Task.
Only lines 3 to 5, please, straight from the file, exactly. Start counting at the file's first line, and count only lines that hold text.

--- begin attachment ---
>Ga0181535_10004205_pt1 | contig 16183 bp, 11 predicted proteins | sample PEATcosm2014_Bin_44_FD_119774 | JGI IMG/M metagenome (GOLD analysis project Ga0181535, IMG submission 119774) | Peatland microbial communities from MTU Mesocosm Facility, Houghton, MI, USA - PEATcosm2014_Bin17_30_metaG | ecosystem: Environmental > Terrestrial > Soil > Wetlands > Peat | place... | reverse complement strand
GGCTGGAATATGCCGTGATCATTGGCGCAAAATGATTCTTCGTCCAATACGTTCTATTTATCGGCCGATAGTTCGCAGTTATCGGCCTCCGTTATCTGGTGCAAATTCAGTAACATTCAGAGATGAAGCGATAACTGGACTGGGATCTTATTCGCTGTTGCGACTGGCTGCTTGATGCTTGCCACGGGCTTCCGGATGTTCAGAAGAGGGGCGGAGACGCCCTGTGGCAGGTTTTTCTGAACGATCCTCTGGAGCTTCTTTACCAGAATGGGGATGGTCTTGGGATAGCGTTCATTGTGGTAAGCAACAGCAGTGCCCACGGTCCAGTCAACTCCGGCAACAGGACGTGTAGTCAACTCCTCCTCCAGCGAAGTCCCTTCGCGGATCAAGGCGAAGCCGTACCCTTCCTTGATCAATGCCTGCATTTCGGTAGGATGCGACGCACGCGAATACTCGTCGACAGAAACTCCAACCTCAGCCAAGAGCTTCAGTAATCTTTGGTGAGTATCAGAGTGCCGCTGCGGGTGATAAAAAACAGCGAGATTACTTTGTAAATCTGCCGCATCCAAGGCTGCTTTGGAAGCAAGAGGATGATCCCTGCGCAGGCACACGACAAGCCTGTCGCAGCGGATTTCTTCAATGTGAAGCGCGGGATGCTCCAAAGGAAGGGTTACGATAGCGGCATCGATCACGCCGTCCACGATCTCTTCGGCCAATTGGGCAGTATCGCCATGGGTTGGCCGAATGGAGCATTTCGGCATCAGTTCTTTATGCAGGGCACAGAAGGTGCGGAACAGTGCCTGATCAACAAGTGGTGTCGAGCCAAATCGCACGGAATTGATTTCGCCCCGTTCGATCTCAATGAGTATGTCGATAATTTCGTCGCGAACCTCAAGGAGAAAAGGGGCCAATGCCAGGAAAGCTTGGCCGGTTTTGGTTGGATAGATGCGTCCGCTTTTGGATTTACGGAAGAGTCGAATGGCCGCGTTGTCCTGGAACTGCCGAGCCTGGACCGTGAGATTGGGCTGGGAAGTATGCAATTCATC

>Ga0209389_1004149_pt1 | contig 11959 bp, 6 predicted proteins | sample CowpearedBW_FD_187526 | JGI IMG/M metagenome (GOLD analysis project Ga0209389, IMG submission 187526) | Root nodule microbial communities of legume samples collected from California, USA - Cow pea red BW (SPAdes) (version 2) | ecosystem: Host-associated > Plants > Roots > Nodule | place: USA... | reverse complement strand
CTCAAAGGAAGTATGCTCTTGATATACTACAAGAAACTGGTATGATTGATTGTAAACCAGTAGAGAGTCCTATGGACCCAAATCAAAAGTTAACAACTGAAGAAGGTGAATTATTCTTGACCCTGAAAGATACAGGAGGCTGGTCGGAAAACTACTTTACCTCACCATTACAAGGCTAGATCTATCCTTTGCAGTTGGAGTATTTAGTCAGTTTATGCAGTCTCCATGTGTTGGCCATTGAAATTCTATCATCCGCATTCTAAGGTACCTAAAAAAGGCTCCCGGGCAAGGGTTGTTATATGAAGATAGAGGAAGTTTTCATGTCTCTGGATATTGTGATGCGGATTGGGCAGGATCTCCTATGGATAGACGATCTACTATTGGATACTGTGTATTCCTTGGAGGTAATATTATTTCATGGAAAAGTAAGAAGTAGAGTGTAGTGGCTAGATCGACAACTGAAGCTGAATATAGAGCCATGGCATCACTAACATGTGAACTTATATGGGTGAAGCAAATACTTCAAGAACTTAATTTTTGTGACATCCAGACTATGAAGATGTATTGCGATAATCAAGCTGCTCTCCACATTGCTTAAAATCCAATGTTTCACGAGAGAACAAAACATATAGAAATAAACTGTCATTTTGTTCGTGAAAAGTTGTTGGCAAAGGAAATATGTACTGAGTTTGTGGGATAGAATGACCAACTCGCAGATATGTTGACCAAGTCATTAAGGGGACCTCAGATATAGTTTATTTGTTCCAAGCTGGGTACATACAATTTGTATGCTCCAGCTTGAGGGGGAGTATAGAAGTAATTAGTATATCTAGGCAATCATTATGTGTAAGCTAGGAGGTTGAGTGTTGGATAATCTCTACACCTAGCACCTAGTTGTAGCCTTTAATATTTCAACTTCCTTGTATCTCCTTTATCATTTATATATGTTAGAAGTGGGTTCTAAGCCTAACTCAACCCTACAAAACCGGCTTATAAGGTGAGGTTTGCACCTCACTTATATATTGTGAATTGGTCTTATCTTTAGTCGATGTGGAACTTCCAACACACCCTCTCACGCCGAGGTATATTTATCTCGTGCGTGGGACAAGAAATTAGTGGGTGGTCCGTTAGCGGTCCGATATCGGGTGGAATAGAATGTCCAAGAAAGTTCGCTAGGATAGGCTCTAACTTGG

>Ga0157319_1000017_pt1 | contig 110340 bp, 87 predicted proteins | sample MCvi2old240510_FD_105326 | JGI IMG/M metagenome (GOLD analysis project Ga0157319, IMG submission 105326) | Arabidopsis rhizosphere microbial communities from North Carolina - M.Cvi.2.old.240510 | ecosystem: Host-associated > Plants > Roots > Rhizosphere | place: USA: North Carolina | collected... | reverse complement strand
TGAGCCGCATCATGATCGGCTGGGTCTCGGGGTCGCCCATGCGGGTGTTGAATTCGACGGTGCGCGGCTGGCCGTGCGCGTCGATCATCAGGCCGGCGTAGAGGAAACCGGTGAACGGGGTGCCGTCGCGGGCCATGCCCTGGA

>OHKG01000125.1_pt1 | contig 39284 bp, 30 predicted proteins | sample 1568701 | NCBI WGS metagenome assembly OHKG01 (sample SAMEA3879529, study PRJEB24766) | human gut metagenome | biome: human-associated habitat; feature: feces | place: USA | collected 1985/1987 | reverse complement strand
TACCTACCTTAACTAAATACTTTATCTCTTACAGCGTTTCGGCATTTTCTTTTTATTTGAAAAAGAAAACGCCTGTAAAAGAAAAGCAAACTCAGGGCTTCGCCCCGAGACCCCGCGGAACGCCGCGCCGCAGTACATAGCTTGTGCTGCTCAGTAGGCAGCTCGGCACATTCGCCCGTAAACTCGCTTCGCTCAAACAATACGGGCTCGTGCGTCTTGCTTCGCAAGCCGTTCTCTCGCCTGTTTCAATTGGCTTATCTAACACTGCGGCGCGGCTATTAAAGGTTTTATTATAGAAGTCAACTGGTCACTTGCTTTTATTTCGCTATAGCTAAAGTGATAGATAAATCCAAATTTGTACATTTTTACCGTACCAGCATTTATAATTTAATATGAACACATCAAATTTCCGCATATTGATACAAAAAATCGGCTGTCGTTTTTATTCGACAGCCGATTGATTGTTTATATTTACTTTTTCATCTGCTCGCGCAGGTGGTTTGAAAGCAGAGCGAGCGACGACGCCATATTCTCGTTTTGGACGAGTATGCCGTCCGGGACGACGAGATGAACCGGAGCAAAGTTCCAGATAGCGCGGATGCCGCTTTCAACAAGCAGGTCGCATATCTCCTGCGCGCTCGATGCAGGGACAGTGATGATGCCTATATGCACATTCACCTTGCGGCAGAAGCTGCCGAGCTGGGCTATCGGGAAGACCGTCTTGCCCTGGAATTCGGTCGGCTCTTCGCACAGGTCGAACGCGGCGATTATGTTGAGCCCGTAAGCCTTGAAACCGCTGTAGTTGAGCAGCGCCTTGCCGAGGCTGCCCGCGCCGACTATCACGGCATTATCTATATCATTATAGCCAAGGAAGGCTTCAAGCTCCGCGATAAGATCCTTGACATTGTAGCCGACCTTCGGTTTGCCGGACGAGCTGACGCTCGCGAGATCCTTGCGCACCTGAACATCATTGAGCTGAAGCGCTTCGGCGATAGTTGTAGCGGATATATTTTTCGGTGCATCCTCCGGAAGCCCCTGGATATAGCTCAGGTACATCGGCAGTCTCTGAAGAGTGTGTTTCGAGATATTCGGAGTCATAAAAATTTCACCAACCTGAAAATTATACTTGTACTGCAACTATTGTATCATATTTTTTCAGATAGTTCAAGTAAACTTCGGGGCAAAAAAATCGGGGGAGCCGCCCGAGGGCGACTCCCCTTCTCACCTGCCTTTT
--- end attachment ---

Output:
>Ga0209389_1004149_pt1 | contig 11959 bp, 6 predicted proteins | sample CowpearedBW_FD_187526 | JGI IMG/M metagenome (GOLD analysis project Ga0209389, IMG submission 187526) | Root nodule microbial communities of legume samples collected from California, USA - Cow pea red BW (SPAdes) (version 2) | ecosystem: Host-associated > Plants > Roots > Nodule | place: USA... | reverse complement strand
CTCAAAGGAAGTATGCTCTTGATATACTACAAGAAACTGGTATGATTGATTGTAAACCAGTAGAGAGTCCTATGGACCCAAATCAAAAGTTAACAACTGAAGAAGGTGAATTATTCTTGACCCTGAAAGATACAGGAGGCTGGTCGGAAAACTACTTTACCTCACCATTACAAGGCTAGATCTATCCTTTGCAGTTGGAGTATTTAGTCAGTTTATGCAGTCTCCATGTGTTGGCCATTGAAATTCTATCATCCGCATTCTAAGGTACCTAAAAAAGGCTCCCGGGCAAGGGTTGTTATATGAAGATAGAGGAAGTTTTCATGTCTCTGGATATTGTGATGCGGATTGGGCAGGATCTCCTATGGATAGACGATCTACTATTGGATACTGTGTATTCCTTGGAGGTAATATTATTTCATGGAAAAGTAAGAAGTAGAGTGTAGTGGCTAGATCGACAACTGAAGCTGAATATAGAGCCATGGCATCACTAACATGTGAACTTATATGGGTGAAGCAAATACTTCAAGAACTTAATTTTTGTGACATCCAGACTATGAAGATGTATTGCGATAATCAAGCTGCTCTCCACATTGCTTAAAATCCAATGTTTCACGAGAGAACAAAACATATAGAAATAAACTGTCATTTTGTTCGTGAAAAGTTGTTGGCAAAGGAAATATGTACTGAGTTTGTGGGATAGAATGACCAACTCGCAGATATGTTGACCAAGTCATTAAGGGGACCTCAGATATAGTTTATTTGTTCCAAGCTGGGTACATACAATTTGTATGCTCCAGCTTGAGGGGGAGTATAGAAGTAATTAGTATATCTAGGCAATCATTATGTGTAAGCTAGGAGGTTGAGTGTTGGATAATCTCTACACCTAGCACCTAGTTGTAGCCTTTAATATTTCAACTTCCTTGTATCTCCTTTATCATTTATATATGTTAGAAGTGGGTTCTAAGCCTAACTCAACCCTACAAAACCGGCTTATAAGGTGAGGTTTGCACCTCACTTATATATTGTGAATTGGTCTTATCTTTAGTCGATGTGGAACTTCCAACACACCCTCTCACGCCGAGGTATATTTATCTCGTGCGTGGGACAAGAAATTAGTGGGTGGTCCGTTAGCGGTCCGATATCGGGTGGAATAGAATGTCCAAGAAAGTTCGCTAGGATAGGCTCTAACTTGG

>Ga0157319_1000017_pt1 | contig 110340 bp, 87 predicted proteins | sample MCvi2old240510_FD_105326 | JGI IMG/M metagenome (GOLD analysis project Ga0157319, IMG submission 105326) | Arabidopsis rhizosphere microbial communities from North Carolina - M.Cvi.2.old.240510 | ecosystem: Host-associated > Plants > Roots > Rhizosphere | place: USA: North Carolina | collected... | reverse complement strand